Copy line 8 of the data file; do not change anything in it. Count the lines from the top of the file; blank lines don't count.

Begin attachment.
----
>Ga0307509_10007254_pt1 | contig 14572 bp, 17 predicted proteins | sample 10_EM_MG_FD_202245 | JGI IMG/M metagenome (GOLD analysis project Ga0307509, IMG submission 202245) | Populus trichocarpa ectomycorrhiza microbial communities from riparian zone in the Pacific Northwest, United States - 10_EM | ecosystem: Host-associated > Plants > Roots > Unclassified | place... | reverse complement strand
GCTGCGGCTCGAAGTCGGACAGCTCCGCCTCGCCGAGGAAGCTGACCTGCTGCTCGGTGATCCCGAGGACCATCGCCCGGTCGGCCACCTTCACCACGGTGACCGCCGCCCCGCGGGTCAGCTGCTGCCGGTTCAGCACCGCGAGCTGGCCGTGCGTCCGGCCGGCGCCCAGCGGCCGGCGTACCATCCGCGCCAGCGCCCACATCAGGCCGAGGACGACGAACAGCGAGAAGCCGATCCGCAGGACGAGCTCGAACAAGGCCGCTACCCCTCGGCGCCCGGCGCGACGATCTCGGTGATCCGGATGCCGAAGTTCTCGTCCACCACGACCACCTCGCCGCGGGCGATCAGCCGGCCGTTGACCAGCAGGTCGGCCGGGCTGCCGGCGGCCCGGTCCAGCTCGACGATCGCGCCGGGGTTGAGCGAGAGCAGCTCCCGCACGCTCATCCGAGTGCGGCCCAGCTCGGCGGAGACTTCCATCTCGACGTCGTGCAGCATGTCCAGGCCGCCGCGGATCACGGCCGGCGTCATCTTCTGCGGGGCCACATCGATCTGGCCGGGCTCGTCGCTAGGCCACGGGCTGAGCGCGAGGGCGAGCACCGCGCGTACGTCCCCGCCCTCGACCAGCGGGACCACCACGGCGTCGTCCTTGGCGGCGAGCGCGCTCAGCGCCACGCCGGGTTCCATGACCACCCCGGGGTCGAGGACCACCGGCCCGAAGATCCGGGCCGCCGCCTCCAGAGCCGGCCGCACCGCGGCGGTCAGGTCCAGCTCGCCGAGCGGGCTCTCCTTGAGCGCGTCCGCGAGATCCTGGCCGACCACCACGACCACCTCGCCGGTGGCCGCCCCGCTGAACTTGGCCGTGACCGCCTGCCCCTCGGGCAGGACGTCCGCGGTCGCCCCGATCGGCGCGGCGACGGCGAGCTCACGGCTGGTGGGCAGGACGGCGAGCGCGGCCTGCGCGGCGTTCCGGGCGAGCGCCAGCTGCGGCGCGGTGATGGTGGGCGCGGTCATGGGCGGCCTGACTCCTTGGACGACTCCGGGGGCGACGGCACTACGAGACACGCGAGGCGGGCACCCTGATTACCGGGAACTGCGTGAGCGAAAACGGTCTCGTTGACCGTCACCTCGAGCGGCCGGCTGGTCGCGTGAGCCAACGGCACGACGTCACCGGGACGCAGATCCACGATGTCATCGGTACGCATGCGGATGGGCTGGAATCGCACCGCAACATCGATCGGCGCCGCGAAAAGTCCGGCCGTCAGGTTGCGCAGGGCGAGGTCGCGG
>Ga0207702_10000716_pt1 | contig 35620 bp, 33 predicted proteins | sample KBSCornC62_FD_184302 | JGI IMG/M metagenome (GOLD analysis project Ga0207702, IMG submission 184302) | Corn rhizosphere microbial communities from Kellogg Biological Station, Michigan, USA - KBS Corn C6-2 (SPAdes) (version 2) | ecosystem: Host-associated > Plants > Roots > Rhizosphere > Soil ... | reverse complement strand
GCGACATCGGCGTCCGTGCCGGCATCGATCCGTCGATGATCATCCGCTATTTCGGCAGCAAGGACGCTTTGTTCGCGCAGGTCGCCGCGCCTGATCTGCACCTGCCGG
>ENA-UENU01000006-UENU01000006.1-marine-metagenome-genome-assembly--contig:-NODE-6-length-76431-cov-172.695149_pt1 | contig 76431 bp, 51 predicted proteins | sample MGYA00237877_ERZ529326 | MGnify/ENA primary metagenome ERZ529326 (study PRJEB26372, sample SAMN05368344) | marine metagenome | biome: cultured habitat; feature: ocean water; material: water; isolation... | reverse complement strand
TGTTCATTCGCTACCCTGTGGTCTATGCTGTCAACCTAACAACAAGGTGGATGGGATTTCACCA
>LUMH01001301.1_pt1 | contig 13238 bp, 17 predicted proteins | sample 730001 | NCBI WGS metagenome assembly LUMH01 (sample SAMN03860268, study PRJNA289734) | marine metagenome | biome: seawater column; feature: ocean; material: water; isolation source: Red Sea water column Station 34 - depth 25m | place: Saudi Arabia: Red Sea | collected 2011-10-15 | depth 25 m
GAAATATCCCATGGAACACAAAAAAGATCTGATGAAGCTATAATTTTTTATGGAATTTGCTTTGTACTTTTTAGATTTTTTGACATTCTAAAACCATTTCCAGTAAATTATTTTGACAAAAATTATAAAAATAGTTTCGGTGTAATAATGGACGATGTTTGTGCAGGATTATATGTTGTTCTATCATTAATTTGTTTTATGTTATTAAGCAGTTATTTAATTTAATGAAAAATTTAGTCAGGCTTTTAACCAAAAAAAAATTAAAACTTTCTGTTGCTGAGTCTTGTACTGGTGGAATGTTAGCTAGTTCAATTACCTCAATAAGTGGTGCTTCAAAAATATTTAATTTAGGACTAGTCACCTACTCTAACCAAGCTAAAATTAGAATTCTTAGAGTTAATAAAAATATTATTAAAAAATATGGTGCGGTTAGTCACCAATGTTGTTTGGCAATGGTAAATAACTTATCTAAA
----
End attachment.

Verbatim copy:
GAAATATCCCATGGAACACAAAAAAGATCTGATGAAGCTATAATTTTTTATGGAATTTGCTTTGTACTTTTTAGATTTTTTGACATTCTAAAACCATTTCCAGTAAATTATTTTGACAAAAATTATAAAAATAGTTTCGGTGTAATAATGGACGATGTTTGTGCAGGATTATATGTTGTTCTATCATTAATTTGTTTTATGTTATTAAGCAGTTATTTAATTTAATGAAAAATTTAGTCAGGCTTTTAACCAAAAAAAAATTAAAACTTTCTGTTGCTGAGTCTTGTACTGGTGGAATGTTAGCTAGTTCAATTACCTCAATAAGTGGTGCTTCAAAAATATTTAATTTAGGACTAGTCACCTACTCTAACCAAGCTAAAATTAGAATTCTTAGAGTTAATAAAAATATTATTAAAAAATATGGTGCGGTTAGTCACCAATGTTGTTTGGCAATGGTAAATAACTTATCTAAA